As the attention given to gaming accessibility and representation has seen greater and greater exposure throughout 2018 and shows no sign of slowing down, former Courier Gaming editor Errol Kerr has recognised the opportunity to distill this rapid progress into a new series of multimedia content.
Working alongside Sara Khan, Liberation and Access Officer for University of Manchester Students’ Union, Errol successfully funded the project, titled Game Assist, on Kickstarter over December and January. With the launch date set for 22 February, he had plenty to share with the Courier regarding what has helped him prepare for this project as well as what he hopes to achieve moving forward.
George Boatfield: First of all, I just want to congratulate you on reaching your Kickstarter goal! Could you tell us a bit about what that funding is going to help you do with Game Assist?
Errol Kerr: Absolutely! Not only has it quite visibly gone into things like a polishing of the branding and merchandise – we already have mugs and badges planned and kitted out – but it’s also a lot of tech, mainly because obviously setting up a two person (potentially multi person) project on these lines, there’s a lot to think about. We’ve now got a potential website in the works – obviously hosting that is going to cost.
So there’s hosting of the website, there’s buying audio tech we’ve got new microphones, we’ve got soundproofing because I don’t want to deafen my flatmates with screaming! We’re looking into new camera setups because getting high quality footage is important to us. And for future, we’re looking into getting a standing microphone for going around and talking to people with.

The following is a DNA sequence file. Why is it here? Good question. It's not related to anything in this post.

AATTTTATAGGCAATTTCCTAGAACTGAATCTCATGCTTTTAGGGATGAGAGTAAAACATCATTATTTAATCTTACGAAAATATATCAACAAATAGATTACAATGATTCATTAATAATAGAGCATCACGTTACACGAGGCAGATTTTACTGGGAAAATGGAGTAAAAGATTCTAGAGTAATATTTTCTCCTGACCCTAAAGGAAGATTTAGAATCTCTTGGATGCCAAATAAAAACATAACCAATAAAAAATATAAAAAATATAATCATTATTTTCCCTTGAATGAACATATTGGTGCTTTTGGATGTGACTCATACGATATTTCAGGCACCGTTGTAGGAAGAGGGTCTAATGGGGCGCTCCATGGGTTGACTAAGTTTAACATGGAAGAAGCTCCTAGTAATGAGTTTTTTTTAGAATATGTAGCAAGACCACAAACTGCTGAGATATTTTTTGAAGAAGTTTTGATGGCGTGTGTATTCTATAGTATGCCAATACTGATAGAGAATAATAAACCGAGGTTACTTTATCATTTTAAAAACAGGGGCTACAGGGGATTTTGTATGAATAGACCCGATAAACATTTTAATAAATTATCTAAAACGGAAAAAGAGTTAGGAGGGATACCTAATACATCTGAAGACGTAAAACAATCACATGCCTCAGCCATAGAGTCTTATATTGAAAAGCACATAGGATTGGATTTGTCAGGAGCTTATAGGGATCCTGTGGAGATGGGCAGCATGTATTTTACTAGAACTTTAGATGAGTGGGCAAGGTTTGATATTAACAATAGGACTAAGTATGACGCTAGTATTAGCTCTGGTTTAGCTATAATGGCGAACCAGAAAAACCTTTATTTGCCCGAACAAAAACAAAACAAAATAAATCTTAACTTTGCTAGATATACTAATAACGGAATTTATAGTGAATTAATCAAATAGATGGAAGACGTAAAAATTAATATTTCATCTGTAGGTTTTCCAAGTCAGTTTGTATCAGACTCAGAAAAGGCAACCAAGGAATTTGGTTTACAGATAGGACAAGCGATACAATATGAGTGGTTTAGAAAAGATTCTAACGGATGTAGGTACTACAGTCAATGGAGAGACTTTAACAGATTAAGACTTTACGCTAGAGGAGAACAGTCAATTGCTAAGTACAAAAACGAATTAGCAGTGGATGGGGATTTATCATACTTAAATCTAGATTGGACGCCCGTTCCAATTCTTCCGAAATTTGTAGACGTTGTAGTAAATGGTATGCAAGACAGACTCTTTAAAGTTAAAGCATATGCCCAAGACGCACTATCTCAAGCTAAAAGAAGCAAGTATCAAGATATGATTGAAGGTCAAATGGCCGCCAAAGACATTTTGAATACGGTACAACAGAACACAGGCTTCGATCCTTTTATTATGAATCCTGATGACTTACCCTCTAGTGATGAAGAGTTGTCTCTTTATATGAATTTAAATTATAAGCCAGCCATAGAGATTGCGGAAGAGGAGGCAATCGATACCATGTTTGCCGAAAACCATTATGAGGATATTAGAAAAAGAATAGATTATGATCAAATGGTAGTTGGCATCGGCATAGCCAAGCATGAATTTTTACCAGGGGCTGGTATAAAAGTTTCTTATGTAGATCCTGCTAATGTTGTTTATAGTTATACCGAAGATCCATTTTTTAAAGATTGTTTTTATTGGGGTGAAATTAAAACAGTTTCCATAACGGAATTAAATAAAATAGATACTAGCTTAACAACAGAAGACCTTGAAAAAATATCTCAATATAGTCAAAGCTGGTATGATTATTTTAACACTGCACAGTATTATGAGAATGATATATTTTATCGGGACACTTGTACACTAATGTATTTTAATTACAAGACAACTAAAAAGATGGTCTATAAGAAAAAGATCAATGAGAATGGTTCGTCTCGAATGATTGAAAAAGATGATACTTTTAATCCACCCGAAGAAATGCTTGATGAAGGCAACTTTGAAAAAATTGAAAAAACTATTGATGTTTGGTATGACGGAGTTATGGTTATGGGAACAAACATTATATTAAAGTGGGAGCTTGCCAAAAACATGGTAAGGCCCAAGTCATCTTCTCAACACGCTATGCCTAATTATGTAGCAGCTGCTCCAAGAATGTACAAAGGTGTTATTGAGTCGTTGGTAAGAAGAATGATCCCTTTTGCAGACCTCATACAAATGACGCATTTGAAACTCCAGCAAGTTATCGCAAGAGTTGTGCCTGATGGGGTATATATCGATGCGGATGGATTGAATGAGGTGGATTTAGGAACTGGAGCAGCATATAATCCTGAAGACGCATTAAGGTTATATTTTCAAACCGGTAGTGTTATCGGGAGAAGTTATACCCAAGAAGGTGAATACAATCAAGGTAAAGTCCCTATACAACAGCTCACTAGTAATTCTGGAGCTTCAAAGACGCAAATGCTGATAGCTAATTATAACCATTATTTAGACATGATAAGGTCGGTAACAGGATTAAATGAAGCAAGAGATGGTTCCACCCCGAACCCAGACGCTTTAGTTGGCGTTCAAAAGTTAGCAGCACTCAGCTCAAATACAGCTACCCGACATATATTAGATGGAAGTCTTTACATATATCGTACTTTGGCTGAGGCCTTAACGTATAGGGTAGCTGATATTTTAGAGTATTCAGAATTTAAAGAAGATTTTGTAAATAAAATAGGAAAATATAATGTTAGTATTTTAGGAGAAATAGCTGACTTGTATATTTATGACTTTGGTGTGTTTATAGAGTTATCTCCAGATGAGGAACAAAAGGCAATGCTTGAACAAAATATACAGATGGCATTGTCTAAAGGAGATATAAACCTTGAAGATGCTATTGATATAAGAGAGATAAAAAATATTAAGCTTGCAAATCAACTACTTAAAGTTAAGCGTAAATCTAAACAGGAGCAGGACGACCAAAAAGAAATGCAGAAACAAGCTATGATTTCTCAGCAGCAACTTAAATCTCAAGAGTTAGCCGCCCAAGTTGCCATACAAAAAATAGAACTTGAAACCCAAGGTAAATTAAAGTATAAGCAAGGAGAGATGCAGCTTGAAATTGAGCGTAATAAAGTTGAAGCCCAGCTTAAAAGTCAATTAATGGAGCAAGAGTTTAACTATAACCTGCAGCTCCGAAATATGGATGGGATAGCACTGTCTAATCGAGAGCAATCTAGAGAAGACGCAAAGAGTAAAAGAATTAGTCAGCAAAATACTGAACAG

GB: Vox pop style?
EK: A little bit, yes. If we got the chance to chat with game devs or other people interested in what we do, we could go out and take that with us. We want to make sure it’s not just about us talking and streaming – we do want to engage. Alongside that, it is just going towards regular maintenance, the potential to travel to events, some of which I haven’t yet mentioned!
GB: Sounds like that’s a scoop for the Courier there! Okay, so following on from your mention of the website, what kind of services and platforms are you planning on using for hosting any content you make, and what future sources of funding go along with that? Patreon, adverts, merchandise?
EK: So, platforms first: any videos will be YouTube and written content will be on the website. We’re still working out what website host we’re after, but that is where written content will be. And all the content we produce will be shared on our various social media. Because we do have a patreon going, we don’t want to hold accessibility features back. Say, if we released a script alongside a video, that won’t be held back via patreon.
All the content we produce will be shared on our various social media.